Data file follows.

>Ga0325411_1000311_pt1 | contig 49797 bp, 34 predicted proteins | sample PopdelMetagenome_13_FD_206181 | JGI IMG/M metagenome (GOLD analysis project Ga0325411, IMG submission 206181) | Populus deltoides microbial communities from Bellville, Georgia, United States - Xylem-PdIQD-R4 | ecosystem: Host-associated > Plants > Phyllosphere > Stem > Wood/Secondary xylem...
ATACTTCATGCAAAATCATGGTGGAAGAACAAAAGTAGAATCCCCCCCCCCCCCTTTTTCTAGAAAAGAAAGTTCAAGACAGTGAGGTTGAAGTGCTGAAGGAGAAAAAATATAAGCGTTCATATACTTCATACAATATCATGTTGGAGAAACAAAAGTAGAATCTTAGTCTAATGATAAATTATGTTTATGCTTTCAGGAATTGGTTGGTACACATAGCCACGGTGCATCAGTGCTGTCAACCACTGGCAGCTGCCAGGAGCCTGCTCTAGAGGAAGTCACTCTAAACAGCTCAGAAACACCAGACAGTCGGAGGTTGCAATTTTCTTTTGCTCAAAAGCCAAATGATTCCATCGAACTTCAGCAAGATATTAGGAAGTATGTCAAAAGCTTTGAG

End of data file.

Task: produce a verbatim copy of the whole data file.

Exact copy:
>Ga0325411_1000311_pt1 | contig 49797 bp, 34 predicted proteins | sample PopdelMetagenome_13_FD_206181 | JGI IMG/M metagenome (GOLD analysis project Ga0325411, IMG submission 206181) | Populus deltoides microbial communities from Bellville, Georgia, United States - Xylem-PdIQD-R4 | ecosystem: Host-associated > Plants > Phyllosphere > Stem > Wood/Secondary xylem...
ATACTTCATGCAAAATCATGGTGGAAGAACAAAAGTAGAATCCCCCCCCCCCCCTTTTTCTAGAAAAGAAAGTTCAAGACAGTGAGGTTGAAGTGCTGAAGGAGAAAAAATATAAGCGTTCATATACTTCATACAATATCATGTTGGAGAAACAAAAGTAGAATCTTAGTCTAATGATAAATTATGTTTATGCTTTCAGGAATTGGTTGGTACACATAGCCACGGTGCATCAGTGCTGTCAACCACTGGCAGCTGCCAGGAGCCTGCTCTAGAGGAAGTCACTCTAAACAGCTCAGAAACACCAGACAGTCGGAGGTTGCAATTTTCTTTTGCTCAAAAGCCAAATGATTCCATCGAACTTCAGCAAGATATTAGGAAGTATGTCAAAAGCTTTGAG